Support independent journalism centring Black, Indigenous and people of colour.

The Resolve is a BIPOC-led community-powered national platform for Black, Indigenous and people of colour voices and stories.

Why now?

A new kind of journalism

Efforts to diversify both legacy and independent newsrooms have largely failed, and Canadian media remains predominantly white, especially at the leadership level. This leaves Black, Indigenous and people of colour communities vastly underrepresented and their stories frequently misrepresented in the news.

The Resolve will change this by creating a platform for Black, Indigenous and people of colour journalists to tell their own stories directly to BIPOC audiences — not filtered through a white lens.

The Resolve will reflect the real-life experiences of Black, Indigenous and people of colour communities — the highs and the lows, the challenges and the successes, the sorrows and the joys. The Resolve will dive deeper, explain complex issues and look to solutions.

Black Lives Matter, the reckoning of Canada’s residential schools and so many other events have brought tough conversations about race to the mainstream in 2021. Canadians are ready for a platform like The Resolve.

Our name

The Resolve” is loosely inspired by a quote from Mary Ann Shadd Cary, the first Black woman publisher in North America, and the first woman newspaper publisher in Canada, where she wrote about the need for less rhetoric and more action: “we have made but a little progress considering our resolves … We should do more and talk less.”

Who is behind The Resolve?

Matthew DiMera is an award-winning editor and journalist currently living in Toronto, and is the founder of The Resolve.

Most recently they were the managing editor at Xtra where they drove new and innovative digital-only editorial and engagement strategies, and the acting editor-in-chief at where they led strategy for an editorial refocusing and relaunch.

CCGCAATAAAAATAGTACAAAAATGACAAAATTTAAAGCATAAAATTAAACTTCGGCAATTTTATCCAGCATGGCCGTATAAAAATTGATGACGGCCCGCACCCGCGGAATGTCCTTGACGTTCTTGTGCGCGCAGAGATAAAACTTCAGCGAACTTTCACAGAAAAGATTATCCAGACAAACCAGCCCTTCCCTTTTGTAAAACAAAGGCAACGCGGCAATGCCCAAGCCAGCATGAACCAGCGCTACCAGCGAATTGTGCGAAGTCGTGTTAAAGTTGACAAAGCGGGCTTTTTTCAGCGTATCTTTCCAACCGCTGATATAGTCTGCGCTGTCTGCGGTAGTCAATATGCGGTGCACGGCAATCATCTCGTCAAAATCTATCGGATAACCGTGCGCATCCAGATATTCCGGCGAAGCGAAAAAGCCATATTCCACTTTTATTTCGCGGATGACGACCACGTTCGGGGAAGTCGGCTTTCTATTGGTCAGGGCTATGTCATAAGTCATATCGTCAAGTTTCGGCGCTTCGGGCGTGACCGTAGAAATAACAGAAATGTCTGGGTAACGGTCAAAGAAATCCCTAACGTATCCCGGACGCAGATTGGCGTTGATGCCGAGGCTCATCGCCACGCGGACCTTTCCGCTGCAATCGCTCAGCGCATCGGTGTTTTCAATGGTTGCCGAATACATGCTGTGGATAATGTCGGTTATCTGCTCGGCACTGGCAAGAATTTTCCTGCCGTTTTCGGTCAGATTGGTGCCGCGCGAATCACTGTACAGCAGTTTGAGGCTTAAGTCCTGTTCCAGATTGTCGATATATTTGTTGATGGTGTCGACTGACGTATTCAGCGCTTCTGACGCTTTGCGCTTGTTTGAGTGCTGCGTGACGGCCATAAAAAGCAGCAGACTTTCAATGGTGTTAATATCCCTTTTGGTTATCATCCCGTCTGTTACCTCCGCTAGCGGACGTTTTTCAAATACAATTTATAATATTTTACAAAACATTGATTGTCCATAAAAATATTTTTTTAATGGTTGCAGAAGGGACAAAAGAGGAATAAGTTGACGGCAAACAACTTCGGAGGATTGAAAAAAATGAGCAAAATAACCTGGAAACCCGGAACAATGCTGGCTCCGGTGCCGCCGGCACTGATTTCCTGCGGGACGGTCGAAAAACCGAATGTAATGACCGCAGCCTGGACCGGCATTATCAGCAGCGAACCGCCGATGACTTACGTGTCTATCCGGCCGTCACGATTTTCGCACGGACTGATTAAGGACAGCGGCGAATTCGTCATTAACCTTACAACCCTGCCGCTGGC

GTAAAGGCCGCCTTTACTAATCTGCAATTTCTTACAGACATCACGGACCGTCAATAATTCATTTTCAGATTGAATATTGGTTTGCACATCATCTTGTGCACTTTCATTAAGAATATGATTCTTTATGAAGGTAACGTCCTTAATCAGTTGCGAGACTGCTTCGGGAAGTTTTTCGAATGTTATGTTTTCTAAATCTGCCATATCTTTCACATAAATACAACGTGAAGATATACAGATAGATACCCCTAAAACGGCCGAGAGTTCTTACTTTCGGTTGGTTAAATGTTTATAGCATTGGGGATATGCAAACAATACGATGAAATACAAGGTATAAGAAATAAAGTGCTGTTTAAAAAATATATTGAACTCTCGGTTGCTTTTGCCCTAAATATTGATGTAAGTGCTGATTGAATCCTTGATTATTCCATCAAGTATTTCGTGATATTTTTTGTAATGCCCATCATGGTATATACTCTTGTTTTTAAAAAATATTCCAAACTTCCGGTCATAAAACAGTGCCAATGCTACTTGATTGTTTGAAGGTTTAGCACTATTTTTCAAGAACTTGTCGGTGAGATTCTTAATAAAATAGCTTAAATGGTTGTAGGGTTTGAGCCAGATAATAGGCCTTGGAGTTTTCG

The Resolve is also supported by advisors including Melinda Kachina Bige, advocate and academic, and JP Larocque, filmmaker and journalist. The Canadian Association of Black Journalists, Indiegraf and C4C Canada are also supporting The Resolve as partners.

What the community is saying

Much of my life has existed without seeing anyone like myself represented within the media. Representation is powerful in shaping public and personal opinions, but it also structures our very sense of self. And so that omission is a form of erasure.

— JP

The mainstream media has not failed Indigenous people. Oftentimes it does what is intended: to infantilize, demonize, and demonstrate a false narrative. I would like to see more even representations of issues that centre the diversity of experiences and Indigenous intelligences.

— Kachina

Make a charitable donation

Our goal is to raise $100,000 from individual donors by the end of 2021 to fund research and educational activities related to The Resolve’s launch. Donations can be made to our charitable partner C4C Canada. All contributions over $1,000 will receive a charitable tax receipt.

If you’d prefer to contribute in another way, get in touch at [email protected]. You can mail cheques made out to C4C Canada to 308–877 Hastings St. E Vancouver BC V6A 3Y1.

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